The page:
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2002 Honda S2000

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2002 Honda S2000
Available in 1 styles:  2002 Honda S2000 2dr Convertible shown
Asking Price Range
Estimated MPG

20 city / 26 hwy


2002 Honda S2000 4.9 18
$ 7,502-22,722
March 27, 2002
Vehicle Overview
When Honda’s two-passenger S2000 roadster went on sale as a 2000 model, impatient buyers were willing to pay considerable extra dollars for an early edition. The high-revving sports car was initially available in limited numbers, and it’s still a hot item on the market. According to Automotive News, Honda sold 9,682 S2000 roadsters in the United States in 2001, which represents a substantial increase from the 6,797 units sold in the previous calendar year.

A new glass rear window with a defroster goes on the 2002 model. Honda says the six-speed-manual transmission has been improved to yield smoother and quieter shifts. An upgraded stereo includes door-mounted tweeters. Refined taillights are fitted with chrome rings. Interior refinements include an upgraded console, door-panel net storage pockets, a new aluminum/leather shift knob, an aluminum-accented footrest and silver trim accents. A new high-capacity clutch has also been installed.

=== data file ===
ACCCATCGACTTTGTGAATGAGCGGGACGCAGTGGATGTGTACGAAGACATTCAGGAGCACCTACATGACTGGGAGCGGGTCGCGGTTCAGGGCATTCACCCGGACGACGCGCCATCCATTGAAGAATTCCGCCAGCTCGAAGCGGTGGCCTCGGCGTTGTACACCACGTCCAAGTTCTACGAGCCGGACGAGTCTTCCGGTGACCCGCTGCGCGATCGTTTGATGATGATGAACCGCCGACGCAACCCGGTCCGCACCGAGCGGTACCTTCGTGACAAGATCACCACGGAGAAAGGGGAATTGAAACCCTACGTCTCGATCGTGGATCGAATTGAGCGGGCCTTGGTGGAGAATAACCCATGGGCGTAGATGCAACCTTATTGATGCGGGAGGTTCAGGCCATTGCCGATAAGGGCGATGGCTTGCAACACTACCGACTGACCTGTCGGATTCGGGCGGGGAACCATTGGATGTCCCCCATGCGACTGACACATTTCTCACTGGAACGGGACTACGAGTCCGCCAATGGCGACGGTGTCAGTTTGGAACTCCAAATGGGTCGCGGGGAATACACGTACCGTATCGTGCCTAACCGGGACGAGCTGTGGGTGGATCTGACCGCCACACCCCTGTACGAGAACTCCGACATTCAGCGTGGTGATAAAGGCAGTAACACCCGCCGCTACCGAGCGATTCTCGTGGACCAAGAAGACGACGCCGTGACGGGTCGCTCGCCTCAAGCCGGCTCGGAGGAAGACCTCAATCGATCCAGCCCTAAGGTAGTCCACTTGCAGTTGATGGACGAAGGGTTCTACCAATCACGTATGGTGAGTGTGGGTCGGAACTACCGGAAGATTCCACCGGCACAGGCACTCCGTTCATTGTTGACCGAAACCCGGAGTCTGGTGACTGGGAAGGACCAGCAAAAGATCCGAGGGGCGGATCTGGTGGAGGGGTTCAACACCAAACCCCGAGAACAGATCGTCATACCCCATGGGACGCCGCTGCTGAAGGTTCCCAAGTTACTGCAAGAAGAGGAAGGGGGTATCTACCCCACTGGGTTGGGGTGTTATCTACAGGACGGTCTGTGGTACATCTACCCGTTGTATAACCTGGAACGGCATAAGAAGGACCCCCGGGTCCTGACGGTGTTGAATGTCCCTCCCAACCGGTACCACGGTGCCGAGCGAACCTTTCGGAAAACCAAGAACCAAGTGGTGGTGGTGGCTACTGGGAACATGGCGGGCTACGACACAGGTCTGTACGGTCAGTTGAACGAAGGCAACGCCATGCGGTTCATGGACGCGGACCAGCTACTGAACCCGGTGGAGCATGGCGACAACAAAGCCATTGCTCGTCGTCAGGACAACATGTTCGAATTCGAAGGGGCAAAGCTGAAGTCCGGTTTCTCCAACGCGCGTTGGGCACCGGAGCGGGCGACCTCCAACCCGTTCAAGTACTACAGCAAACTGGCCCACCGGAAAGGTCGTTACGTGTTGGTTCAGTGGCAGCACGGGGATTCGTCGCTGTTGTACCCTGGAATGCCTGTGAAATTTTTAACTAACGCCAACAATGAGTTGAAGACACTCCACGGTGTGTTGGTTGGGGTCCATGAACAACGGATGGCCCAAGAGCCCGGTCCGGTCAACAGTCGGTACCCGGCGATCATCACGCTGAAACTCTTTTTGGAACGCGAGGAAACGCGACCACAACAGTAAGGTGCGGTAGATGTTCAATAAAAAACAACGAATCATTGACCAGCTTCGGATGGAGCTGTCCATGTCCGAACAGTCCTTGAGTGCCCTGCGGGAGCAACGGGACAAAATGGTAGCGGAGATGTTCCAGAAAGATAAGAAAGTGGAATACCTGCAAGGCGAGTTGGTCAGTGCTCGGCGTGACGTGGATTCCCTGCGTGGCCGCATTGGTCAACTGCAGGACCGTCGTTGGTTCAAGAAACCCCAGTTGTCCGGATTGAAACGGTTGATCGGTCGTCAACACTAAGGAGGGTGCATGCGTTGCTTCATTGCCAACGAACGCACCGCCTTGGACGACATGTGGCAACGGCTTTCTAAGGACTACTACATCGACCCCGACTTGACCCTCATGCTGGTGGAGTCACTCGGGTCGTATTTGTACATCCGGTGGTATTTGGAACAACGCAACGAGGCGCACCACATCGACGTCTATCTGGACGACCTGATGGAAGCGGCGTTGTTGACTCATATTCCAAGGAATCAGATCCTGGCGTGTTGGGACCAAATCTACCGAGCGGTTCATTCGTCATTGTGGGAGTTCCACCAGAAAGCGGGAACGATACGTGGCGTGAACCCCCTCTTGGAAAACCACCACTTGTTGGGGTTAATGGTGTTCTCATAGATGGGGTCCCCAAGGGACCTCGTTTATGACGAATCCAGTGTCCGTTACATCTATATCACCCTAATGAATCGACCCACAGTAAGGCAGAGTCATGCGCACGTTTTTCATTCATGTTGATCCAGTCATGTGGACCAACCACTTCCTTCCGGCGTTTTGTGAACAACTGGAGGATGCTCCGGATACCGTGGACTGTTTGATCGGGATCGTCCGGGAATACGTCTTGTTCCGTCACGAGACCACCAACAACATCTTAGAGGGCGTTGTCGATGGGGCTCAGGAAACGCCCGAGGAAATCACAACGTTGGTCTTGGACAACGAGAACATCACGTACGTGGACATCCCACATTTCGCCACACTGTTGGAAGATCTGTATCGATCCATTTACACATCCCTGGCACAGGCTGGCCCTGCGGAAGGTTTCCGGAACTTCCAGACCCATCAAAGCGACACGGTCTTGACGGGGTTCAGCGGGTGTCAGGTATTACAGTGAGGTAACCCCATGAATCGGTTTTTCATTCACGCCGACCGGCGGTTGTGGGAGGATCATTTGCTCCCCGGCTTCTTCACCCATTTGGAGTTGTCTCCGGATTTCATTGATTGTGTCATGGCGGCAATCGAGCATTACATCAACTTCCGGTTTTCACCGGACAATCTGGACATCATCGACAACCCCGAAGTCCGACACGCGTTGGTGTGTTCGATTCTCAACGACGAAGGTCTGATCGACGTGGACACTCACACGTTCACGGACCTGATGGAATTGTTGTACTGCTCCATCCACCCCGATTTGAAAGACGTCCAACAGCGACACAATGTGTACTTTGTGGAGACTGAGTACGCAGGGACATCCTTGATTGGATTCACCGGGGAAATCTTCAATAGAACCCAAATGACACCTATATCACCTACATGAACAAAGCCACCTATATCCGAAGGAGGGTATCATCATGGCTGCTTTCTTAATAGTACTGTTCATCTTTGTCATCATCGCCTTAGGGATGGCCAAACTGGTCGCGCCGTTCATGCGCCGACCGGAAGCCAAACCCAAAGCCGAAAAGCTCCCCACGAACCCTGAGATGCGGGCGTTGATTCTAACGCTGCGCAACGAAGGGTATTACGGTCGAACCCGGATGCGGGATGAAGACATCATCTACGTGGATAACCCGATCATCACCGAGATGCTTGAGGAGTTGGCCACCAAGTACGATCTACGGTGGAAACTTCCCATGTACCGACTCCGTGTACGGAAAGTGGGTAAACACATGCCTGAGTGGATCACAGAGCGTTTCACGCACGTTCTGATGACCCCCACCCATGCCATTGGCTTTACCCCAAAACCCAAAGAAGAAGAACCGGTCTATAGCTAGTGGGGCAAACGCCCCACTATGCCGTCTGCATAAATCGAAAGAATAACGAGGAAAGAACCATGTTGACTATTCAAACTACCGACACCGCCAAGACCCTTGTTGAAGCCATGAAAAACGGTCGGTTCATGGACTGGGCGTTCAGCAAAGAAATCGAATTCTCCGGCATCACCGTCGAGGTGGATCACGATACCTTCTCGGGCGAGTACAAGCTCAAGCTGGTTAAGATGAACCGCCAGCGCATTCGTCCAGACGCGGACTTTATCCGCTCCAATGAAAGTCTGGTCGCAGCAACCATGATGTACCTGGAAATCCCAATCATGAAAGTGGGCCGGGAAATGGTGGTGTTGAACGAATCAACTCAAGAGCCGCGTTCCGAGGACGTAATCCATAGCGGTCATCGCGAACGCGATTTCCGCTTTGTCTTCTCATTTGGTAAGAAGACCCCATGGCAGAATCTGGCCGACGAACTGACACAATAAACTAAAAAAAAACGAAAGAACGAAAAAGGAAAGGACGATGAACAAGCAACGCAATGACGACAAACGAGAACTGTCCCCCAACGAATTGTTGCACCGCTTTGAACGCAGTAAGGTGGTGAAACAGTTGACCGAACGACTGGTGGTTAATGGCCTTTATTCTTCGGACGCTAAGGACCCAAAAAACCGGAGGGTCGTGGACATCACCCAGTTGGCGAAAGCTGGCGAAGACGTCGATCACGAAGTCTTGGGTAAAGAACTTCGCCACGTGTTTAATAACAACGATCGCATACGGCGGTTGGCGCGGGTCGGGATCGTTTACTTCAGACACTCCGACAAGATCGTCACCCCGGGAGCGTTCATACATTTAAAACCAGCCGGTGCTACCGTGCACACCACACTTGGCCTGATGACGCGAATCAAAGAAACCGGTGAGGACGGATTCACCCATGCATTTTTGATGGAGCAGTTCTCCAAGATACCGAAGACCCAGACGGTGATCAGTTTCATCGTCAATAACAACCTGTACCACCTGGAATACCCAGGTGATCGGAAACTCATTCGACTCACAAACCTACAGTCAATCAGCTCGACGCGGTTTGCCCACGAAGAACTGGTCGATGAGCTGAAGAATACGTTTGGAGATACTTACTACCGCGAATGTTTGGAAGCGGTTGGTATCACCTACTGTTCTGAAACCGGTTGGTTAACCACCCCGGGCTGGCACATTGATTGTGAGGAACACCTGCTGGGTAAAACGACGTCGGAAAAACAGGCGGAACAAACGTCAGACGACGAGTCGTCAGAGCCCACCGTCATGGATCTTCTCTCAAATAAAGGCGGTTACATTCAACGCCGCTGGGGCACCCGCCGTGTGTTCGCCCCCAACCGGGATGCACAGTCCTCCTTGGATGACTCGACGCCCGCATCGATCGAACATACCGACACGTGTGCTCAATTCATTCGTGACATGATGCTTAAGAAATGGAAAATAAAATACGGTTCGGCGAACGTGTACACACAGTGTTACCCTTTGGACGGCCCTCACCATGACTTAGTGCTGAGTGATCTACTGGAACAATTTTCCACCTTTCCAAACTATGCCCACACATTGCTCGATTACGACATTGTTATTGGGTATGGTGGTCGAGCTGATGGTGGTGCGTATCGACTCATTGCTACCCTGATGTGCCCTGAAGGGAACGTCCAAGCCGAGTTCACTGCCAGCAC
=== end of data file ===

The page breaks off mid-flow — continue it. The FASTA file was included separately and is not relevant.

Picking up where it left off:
The S2000 is Honda’s first rear-wheel-drive car. It packs a 2.0-liter four-cylinder engine that produces 240 horsepower and revs to a swift 9,000 rpm. As a result, it feels more like a racecar than a regular sports car. A six-speed-manual gearbox is the sole transmission choice.

Roughly similar to the BMW Z3 in size, the no-holds-barred S2000 has a style and personality all its own, highlighted by its energetic powertrain. Best known for economical and reliable family cars, Honda has offered sporty models before. But this is the company’s first true sports car. It evolved from the SSM concept car that first appeared at the Tokyo Auto Show in 1995. In addition to providing an additional source of sales, the S2000 establishes a clear link with Honda’s racing heritage, which includes several championships in Formula One and Championship Auto Racing Teams competition.

Styled in the traditional sports car mode but with a crisp, angular look, the S2000 displays a wedge-shaped profile that stands apart from other roadsters. The S2000 rides a 94.5-inch wheelbase and is 162.2 inches long overall — that’s more than 6 inches longer than the Mazda MX-5 Miata. Measuring 50.6 inches to its rooftop, Honda’s two-seater is 2 inches taller than the Miata. The convertible has a power-operated top that now comes with a glass rear window instead of plastic. A molded top cover is included.

Integrated roll bars sit behind the twin seats. A clear acrylic wind deflector that mounts between the bars helps to reduce turbulence while on the move. High-intensity-discharge headlamps and 16-inch Bridgestone Potenza tires on alloy wheels are standard. Ground clearance with a full load aboard is 4.2 inches.